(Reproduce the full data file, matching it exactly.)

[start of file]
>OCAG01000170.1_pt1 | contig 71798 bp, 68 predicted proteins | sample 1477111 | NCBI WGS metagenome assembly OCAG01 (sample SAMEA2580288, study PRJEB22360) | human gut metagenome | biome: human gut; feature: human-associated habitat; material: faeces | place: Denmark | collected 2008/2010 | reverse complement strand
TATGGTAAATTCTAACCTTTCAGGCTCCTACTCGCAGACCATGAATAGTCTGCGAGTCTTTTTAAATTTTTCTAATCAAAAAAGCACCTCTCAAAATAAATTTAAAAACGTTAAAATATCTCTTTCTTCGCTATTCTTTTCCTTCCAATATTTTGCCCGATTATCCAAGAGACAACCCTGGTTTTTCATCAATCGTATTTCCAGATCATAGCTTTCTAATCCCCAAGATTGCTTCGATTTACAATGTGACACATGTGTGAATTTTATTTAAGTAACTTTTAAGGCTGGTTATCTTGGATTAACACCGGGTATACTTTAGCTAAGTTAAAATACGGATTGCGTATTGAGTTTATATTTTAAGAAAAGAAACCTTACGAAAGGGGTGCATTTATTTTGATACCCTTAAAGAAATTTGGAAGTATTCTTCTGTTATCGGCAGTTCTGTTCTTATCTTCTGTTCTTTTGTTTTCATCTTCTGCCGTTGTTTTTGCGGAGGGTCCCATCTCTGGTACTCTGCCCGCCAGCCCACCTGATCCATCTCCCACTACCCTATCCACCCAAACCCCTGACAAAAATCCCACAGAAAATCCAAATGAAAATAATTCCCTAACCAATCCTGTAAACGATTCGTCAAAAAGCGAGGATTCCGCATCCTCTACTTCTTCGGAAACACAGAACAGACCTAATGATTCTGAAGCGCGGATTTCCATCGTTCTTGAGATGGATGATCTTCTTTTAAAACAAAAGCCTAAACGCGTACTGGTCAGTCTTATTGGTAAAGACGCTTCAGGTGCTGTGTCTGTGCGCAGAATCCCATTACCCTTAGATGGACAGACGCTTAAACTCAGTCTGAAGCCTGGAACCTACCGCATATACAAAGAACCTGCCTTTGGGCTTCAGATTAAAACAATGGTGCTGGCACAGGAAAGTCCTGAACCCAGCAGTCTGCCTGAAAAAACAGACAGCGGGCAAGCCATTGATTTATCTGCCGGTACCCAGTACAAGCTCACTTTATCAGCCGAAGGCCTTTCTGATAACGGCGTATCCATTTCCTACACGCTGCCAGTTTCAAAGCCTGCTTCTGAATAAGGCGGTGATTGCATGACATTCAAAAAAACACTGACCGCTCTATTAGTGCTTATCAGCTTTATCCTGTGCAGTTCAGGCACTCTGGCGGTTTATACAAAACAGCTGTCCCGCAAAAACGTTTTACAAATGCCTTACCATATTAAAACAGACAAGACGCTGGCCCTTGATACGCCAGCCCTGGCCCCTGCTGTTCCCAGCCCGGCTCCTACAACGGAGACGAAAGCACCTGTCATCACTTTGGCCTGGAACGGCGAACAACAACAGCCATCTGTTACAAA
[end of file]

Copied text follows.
>OCAG01000170.1_pt1 | contig 71798 bp, 68 predicted proteins | sample 1477111 | NCBI WGS metagenome assembly OCAG01 (sample SAMEA2580288, study PRJEB22360) | human gut metagenome | biome: human gut; feature: human-associated habitat; material: faeces | place: Denmark | collected 2008/2010 | reverse complement strand
TATGGTAAATTCTAACCTTTCAGGCTCCTACTCGCAGACCATGAATAGTCTGCGAGTCTTTTTAAATTTTTCTAATCAAAAAAGCACCTCTCAAAATAAATTTAAAAACGTTAAAATATCTCTTTCTTCGCTATTCTTTTCCTTCCAATATTTTGCCCGATTATCCAAGAGACAACCCTGGTTTTTCATCAATCGTATTTCCAGATCATAGCTTTCTAATCCCCAAGATTGCTTCGATTTACAATGTGACACATGTGTGAATTTTATTTAAGTAACTTTTAAGGCTGGTTATCTTGGATTAACACCGGGTATACTTTAGCTAAGTTAAAATACGGATTGCGTATTGAGTTTATATTTTAAGAAAAGAAACCTTACGAAAGGGGTGCATTTATTTTGATACCCTTAAAGAAATTTGGAAGTATTCTTCTGTTATCGGCAGTTCTGTTCTTATCTTCTGTTCTTTTGTTTTCATCTTCTGCCGTTGTTTTTGCGGAGGGTCCCATCTCTGGTACTCTGCCCGCCAGCCCACCTGATCCATCTCCCACTACCCTATCCACCCAAACCCCTGACAAAAATCCCACAGAAAATCCAAATGAAAATAATTCCCTAACCAATCCTGTAAACGATTCGTCAAAAAGCGAGGATTCCGCATCCTCTACTTCTTCGGAAACACAGAACAGACCTAATGATTCTGAAGCGCGGATTTCCATCGTTCTTGAGATGGATGATCTTCTTTTAAAACAAAAGCCTAAACGCGTACTGGTCAGTCTTATTGGTAAAGACGCTTCAGGTGCTGTGTCTGTGCGCAGAATCCCATTACCCTTAGATGGACAGACGCTTAAACTCAGTCTGAAGCCTGGAACCTACCGCATATACAAAGAACCTGCCTTTGGGCTTCAGATTAAAACAATGGTGCTGGCACAGGAAAGTCCTGAACCCAGCAGTCTGCCTGAAAAAACAGACAGCGGGCAAGCCATTGATTTATCTGCCGGTACCCAGTACAAGCTCACTTTATCAGCCGAAGGCCTTTCTGATAACGGCGTATCCATTTCCTACACGCTGCCAGTTTCAAAGCCTGCTTCTGAATAAGGCGGTGATTGCATGACATTCAAAAAAACACTGACCGCTCTATTAGTGCTTATCAGCTTTATCCTGTGCAGTTCAGGCACTCTGGCGGTTTATACAAAACAGCTGTCCCGCAAAAACGTTTTACAAATGCCTTACCATATTAAAACAGACAAGACGCTGGCCCTTGATACGCCAGCCCTGGCCCCTGCTGTTCCCAGCCCGGCTCCTACAACGGAGACGAAAGCACCTGTCATCACTTTGGCCTGGAACGGCGAACAACAACAGCCATCTGTTACAAA